Fan art of the Corum trilogy (Knight of the Sword)

For the past three months I’ve been doing some work on a side project, that I’ve been working on in between my usual miniature painting projects. After finishing the Corum book Trilogy by Micheal Moorcock, I was inspired to illustrate the characters, locations, Gods and events that took place in the trilogy.

The Corum book trilogy is by far one of my favourite Eternal Champion book series, a story of pain, war, sacrifice, destiny and the complexity of the God pantheons. Each book not only has its own amazing adventure story, but each one expands on the lore of Corum’s world (or time age, in the Eternal champion series).

So I did some illustrations of what I would imagine the first book, The Knight of the Sword, to look like in my perspective whilst respecting the source material. This book is one of my favourite out of the three for it’s story of Corums journey. From being the last of his race and physically tortured by the rising Mabden race led by Glandyth-a-Kae, to a powerful tragedy to use his new ‘gifts’ to defeat Arioch to restore balance to the five realms.

I wanted to share my fan artwork with you today, mostly from the first half of the Knight if the Sword book, and hopefully it might inspire you to take a look at the Corum trilogy book series. There are other fictional works by Micheal Moorcock that deserve a read too, I can’t list them all here (and I’ve got a lot to catch up on reading the Eternal Champion series) but they are just as good if not better. Enjoy!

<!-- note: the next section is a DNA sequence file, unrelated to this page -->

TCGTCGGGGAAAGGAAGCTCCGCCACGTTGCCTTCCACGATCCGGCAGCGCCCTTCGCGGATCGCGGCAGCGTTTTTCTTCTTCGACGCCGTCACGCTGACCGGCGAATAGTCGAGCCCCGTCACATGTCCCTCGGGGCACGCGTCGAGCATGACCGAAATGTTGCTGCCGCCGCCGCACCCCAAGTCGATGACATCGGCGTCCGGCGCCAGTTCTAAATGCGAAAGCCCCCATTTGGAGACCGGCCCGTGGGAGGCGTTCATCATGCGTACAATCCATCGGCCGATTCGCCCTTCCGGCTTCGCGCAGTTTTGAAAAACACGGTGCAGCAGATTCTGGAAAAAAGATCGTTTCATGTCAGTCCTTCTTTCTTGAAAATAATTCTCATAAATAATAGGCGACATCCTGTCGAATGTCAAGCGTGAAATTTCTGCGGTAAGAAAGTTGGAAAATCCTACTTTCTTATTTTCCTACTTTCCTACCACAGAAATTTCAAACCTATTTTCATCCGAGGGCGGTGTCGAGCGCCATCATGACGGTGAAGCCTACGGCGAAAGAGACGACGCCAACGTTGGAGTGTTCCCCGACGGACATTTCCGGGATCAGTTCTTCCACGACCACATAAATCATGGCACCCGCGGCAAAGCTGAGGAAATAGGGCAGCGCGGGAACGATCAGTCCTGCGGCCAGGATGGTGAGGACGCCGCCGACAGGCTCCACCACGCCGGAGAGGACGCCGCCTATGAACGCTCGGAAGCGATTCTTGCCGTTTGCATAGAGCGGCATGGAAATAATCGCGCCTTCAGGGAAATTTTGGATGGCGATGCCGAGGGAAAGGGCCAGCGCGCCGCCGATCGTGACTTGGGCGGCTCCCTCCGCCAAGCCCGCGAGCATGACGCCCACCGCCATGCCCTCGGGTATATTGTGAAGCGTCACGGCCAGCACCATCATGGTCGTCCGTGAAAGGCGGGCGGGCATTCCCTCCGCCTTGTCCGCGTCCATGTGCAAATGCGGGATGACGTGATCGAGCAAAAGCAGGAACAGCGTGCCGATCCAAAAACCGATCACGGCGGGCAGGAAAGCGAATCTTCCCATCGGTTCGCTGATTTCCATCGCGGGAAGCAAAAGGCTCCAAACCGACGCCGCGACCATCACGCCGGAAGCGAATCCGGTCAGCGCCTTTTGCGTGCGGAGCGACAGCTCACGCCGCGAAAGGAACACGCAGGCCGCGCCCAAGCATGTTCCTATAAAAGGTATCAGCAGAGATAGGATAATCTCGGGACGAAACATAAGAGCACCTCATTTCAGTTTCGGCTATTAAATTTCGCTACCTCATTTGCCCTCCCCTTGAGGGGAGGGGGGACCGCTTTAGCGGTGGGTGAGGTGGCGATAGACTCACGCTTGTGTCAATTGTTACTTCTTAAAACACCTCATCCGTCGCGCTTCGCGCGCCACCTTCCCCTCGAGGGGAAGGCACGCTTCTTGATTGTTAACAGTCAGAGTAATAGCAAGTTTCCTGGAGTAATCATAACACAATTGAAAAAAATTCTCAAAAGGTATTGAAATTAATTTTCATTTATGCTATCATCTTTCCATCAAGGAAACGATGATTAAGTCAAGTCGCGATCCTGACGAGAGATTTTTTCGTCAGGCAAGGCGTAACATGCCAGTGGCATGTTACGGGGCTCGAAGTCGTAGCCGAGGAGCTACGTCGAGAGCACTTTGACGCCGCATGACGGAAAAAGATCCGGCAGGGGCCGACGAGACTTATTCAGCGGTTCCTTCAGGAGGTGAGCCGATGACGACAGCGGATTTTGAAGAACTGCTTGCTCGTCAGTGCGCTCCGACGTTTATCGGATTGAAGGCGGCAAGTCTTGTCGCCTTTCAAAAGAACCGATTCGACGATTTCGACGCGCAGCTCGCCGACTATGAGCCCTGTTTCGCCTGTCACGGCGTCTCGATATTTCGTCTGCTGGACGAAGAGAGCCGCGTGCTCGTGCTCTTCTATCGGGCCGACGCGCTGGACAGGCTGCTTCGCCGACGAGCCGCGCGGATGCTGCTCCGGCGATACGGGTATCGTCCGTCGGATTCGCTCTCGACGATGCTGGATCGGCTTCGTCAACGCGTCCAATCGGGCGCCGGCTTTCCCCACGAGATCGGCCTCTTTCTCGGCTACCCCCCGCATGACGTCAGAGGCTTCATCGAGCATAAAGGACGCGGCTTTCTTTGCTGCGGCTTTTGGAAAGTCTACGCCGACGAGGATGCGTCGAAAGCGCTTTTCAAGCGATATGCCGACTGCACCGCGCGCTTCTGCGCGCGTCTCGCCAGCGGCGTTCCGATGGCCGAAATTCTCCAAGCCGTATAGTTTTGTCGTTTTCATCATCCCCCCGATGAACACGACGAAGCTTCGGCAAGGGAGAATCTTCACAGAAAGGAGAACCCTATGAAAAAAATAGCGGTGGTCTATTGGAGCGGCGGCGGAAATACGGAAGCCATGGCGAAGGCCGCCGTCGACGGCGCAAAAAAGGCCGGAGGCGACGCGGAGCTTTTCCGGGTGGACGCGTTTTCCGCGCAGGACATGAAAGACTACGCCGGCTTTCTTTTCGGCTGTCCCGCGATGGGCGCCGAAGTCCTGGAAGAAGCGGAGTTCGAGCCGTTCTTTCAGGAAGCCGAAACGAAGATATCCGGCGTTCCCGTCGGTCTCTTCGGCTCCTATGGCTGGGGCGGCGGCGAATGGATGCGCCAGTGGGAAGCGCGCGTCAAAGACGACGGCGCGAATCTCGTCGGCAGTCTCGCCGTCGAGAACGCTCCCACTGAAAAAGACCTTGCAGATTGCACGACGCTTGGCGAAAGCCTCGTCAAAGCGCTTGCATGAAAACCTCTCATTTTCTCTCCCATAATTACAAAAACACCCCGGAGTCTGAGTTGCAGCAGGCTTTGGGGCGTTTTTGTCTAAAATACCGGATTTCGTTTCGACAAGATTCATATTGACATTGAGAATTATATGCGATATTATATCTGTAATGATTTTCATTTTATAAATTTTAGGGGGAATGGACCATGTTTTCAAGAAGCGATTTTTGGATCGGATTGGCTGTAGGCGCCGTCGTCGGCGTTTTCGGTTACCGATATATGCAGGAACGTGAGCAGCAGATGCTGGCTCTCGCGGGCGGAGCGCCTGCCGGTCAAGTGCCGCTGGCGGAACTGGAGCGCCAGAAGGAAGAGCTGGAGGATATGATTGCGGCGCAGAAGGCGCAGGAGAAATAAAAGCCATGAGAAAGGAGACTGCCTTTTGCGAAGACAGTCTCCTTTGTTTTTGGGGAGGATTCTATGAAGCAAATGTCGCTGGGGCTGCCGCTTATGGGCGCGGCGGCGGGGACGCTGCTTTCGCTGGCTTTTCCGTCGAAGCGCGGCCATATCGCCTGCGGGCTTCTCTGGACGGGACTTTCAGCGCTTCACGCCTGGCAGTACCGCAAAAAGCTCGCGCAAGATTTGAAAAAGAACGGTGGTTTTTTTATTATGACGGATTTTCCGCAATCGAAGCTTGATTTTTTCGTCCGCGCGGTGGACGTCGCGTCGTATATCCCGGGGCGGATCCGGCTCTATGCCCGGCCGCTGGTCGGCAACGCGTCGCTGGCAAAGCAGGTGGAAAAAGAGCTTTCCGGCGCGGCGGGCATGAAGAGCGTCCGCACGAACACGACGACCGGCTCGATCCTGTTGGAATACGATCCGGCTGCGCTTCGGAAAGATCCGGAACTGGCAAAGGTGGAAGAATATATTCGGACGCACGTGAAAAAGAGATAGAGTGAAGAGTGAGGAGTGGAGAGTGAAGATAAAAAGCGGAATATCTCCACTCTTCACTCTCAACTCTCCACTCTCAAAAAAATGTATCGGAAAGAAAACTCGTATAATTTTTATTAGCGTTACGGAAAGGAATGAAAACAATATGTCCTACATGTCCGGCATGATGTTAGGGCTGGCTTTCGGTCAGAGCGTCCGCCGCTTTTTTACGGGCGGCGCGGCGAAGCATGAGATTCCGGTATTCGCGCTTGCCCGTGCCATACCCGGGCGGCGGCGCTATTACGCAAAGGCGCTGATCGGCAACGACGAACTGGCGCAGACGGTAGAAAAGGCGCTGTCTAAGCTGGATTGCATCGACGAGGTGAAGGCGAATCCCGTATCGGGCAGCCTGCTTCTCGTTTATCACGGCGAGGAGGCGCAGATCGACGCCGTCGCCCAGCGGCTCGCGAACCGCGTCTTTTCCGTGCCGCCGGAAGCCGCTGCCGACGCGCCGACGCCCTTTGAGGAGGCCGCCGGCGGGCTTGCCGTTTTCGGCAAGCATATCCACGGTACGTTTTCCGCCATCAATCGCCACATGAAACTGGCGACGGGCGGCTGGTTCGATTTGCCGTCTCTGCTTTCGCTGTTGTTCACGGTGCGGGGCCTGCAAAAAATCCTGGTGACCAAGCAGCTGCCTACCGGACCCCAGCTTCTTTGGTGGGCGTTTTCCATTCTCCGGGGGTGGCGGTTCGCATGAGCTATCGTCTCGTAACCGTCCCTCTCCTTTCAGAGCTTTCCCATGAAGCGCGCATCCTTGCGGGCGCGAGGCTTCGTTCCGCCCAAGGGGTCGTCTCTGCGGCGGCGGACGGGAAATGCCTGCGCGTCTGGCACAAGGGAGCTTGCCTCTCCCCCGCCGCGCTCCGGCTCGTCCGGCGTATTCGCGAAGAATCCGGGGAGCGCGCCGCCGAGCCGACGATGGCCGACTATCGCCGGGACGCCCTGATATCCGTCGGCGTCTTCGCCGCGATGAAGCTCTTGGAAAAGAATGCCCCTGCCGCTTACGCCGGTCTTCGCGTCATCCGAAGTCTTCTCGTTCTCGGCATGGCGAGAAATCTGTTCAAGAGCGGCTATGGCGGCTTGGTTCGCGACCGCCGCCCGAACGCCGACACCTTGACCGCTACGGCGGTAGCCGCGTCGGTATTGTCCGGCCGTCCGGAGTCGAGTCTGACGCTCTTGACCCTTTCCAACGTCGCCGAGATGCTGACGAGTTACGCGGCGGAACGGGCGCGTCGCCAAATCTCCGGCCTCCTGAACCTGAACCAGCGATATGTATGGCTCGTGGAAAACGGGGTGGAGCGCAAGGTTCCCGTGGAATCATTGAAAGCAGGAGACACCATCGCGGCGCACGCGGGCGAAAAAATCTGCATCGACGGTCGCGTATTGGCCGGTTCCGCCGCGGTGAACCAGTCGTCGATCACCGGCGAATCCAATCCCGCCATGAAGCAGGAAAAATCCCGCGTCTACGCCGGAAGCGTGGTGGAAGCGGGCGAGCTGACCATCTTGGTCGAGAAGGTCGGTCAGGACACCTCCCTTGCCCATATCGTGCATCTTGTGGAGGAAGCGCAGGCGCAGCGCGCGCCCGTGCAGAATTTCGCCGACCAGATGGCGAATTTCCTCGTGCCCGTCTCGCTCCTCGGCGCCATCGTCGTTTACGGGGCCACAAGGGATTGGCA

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Corum Jhaelen Irsei, Prince in the Scarlet Robe

Glandyth-a-Krae, Earl of the Denledhyssi.

The Horned Bear (Mabden vassal God) The Dog (Mabden Vassal God)The Giant of Laahr

Knight of Moidel Castel Moidel Earl Moidel of Allomglyl, the Margrave returned from the depths of the sea Shool the wizard ???

The Eye of Rhynn and the Hand of Kwll Arioch, Knight of the Swords (Chaos Lord)

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I hope you have enjoyed this art filled post! If you want to see me do more fan art for the second half of the first Corum book, post a comment below and if I get enough feedback I’ll do some more!

Again, I’d highly recommend reading The Eternals Champion series and other Micheal Moorcock literature works.

Until next time,

-Bjorn

note: I do not own the names, locations, story nor creation of Corum and The Eternal Champion series. All works of fiction mentioned here were created by Micheal Moorcock. This post is only for free expression and none profit.

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Open your mind

This week I’ve been watching all three series of The Mighty Boosh, still to this day one of my favourite British comedy series. From Bob Fossils lack of zoo knowledge (and anything to do with animal names), old Greg painting Baileys, to the Spirit of Jazz taking over Howard Moon and of course who couldn’t forget the Gary Numan references.

It got me inspired to do some drawings with influences of funk, jazz and the weirder side of the boosh.

The spiral zone of funk and groove, Rudi’s journey

Trevor Pogo, the recycle hoover on a pogo.

let’s hope that there will be a series 4, an album of The Mighty Boosh music and possibly a film in the next decade. Right now in a world where tv is a dull and grey landscape of boredom (BBC “cough), I think the Mighty Boosh could make tv more colourful again. Just to see old Greg again, Rudi, Milky Joe, Tony Harrison and the Hitcher too.

I don’t know the crunch,

-Bjorn

Experimenting with Contrast paint

I haven’t said anything about contrast at all on my blog, that is until now. I was sceptical about this paint since it was first revealed at Warhammer fest, was it really as good as they say it is?

After watching a couple of Warhammer community videos, pro painter opinions and photos of the finished products, I had some hope. A paint that can give both the recess shade and base colour in one coat.